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Issue 17 - December 1973
Parrot Post
Dear MG,
Feeling quite aroused by your publication in August of the TUC anti-army recruitment propaganda I would like to ask just what sort of society it is that you support, if "support" is the right word. The TUC text is so full of emotive language and therefore suspect that it is surprising that the (presumably) thinking folk who do Muther Grumble should so uncritically support the TUC outburst by publishing it.

The TUC offer no alternative to an army. What for instance could they suggest might help to restrain the evil slaughterers in Ireland? They would like to see the Army withdrawn, leaving the Paddies to sort out their problems once and for all and sparing us taxpayers further expense, discreetly averting their eyes from the unpleasant-looking pieces of non-union women and children. Maybe they think that one of their silly picket-lines between one side and the other would effectively deter the bomb terrorist. (Any volunteers, Brothers?)

Having had an active hand in the attempted demolition of Adolf's War Industry; opposition to Japanese nastiness in the Far East (I was one of those luckily spared Jap hospitality, but did meet a crowd soon after the Americans had processed them and the feeling seeped through, just as it did at Dachau before the mess had quite been cleared up); opposing the Red Menace in Malaya - pardon me, TUC - discouraging the Red Horde's nudging at peaceful folk in the West; and so on, I feel that a military force is yet of value in this belligerent and dishonest world. Incidentally we also delivered free food to many a starving tribe, helped out no end of distressed folk after earthquake, flood or major accident (while many a civilian was averting his eyes) - and got between quite a few bent on murder. We prevented a lot of blood tapping by sitting between the nasty ends of Turk and Greek guns in Cyprus and carried out many who did in spite of that get hurt. We carried atom bombs around night and day, thus showing others anxious to let theirs off that we meant business.

So who isn't doing a useful job? The TUC criticises the British Army (from a safe distance, you bet) for having been sent to get between a horde of murderers and their victims. It seems that the Army's true interest is to protect working people from mindless and ignorant violence. One is obliged to wonder if the TUC really has the interests of the worker at heart; it would be nice to think that the South Shields leaflet has embarrassed the TUC proper, and to see a saner response from the leadership. Any soldier knows that his main function is not killing, but the prevention of killing; and incidentally the preservation of this grey, grumbling, sagging, lazy, gimme, tellycackling, bingorotted, newsofthescrews, leachinfested land from such as gun-toting-torturing-police-state solutions to social unrest.

I bet now, men of England, that before long you'll be humbly touching your footlong forelock to an honest, dedicated, industrious, non-union comrade, thanking your unions the while for that handful of rice. And I hope you relish the time-and-a-half grains, cos your "reasonable standard of living" in a world that has to fight just to stay alive is a lot higher than you deserve it to be.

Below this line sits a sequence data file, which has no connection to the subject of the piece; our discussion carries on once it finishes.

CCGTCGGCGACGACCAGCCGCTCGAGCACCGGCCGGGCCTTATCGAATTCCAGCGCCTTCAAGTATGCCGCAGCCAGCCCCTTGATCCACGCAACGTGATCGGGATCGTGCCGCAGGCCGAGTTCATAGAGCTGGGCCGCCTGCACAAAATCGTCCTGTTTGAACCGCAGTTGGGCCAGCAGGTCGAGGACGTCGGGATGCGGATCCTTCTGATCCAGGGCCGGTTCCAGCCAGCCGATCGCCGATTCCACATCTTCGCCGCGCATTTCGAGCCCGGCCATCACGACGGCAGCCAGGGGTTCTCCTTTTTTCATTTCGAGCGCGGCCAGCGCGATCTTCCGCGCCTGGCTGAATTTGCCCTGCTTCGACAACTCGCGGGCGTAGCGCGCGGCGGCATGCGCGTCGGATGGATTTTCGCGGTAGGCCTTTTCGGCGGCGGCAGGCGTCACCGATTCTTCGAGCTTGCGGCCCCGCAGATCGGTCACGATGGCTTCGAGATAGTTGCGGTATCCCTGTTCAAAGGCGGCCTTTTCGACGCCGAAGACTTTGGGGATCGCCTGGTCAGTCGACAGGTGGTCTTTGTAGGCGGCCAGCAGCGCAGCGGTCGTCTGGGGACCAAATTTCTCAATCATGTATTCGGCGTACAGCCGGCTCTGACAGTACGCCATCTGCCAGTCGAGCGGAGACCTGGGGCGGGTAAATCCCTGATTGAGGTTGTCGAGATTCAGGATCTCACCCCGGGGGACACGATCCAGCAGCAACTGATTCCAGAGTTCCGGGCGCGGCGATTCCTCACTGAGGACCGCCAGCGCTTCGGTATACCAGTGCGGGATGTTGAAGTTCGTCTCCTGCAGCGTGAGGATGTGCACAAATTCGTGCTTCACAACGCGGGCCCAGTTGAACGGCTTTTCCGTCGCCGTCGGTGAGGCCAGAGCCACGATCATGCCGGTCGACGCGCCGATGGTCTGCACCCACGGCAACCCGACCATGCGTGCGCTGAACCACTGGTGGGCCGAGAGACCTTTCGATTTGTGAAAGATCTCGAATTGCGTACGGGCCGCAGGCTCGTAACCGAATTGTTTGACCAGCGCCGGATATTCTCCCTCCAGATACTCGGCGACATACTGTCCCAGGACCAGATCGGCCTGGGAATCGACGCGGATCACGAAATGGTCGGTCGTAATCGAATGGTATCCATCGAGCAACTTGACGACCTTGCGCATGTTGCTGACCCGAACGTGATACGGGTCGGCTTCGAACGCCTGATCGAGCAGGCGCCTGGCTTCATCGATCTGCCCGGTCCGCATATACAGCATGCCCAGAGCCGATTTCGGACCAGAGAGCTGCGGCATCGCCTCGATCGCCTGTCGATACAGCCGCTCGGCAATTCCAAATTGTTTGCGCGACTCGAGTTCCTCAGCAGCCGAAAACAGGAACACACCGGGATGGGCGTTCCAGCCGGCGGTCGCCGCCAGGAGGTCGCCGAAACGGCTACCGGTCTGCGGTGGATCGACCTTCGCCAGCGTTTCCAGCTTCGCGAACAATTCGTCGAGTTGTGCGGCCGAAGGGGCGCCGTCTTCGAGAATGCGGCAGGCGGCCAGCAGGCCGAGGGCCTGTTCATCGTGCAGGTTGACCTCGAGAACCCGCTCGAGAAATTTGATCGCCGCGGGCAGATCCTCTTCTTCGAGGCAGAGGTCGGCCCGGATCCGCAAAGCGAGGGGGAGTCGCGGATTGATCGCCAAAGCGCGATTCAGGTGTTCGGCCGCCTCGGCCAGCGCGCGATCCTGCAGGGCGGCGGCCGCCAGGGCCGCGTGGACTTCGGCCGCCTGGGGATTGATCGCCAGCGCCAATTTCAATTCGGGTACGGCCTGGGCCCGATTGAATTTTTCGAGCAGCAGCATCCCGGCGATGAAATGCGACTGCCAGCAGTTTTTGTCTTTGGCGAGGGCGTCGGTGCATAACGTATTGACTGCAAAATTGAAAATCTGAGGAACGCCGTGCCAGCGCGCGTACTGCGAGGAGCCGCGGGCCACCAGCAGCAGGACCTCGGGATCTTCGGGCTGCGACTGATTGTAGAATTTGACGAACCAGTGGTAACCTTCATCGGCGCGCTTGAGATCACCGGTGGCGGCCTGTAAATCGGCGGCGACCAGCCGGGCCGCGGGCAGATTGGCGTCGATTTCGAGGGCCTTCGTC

Should you join the Army you might have to work twenty hours a day, eat Compo and live it up in freezing mud for a while each year, with blokes you can trust (they try to exclude crumbs these days): you will probably get some beer too, along with a chance to defend this island's right to mouth meaningless bullshit, strike constantly at any infantile excuse, and holler more pay. Certainly you will evade for a few years much crap as some (not all) trade unionists inflict. You will, indeed, ,be expected to obey orders - just as trade union members must (or didn't you notice?) but, I submit, orders with a lot more thinking and generally little selfishness behind them. And whatever else, no big baby will send you to Coventry if you disagree.

The only sense in that essay in pettiness is the advice to try for some extended education; those birds on the poster are for real but, since usually the officers get there first a GCE or two will help no end.

Having seen both sides I am now a loyal toe-the-line union member, and know how hard unpaid local union officials work in their own time for the welfare of their members. I'd like to think that they are as shocked as I was to see this South Shields manifesto. Let us have a look at its author. Can you do a biography on him, please?


(If he'd care to let us have the number of his Cortina young Patrick here would be delighted to leave a nice crate of Guinness and an alarm clock in the boot.)

NB: The Anti-Recruitment leaflet had no single author. It was produced, as it states, by a number of local trade unionists - a sub-committee of the South Shields Trade Council.

The committee members between them represent many years of trade union experience and include the "hard working unpaid local union officials". They include men who have served in HM Forces and a young soldier with recent service in N Ireland.

The leaflet has been distributed to local young people and trade unionists and support has been expressed by trade union branches Trade Councils, and students' organisations all over the country. These include student teachers of Northumberland College of Education.

It has been reprinted in several N Ireland community newspapers.

The leaflet has been reprinted by the South Tyneside Action Committee and copies are available from the Peoples Place, Derby Terrace, South Shields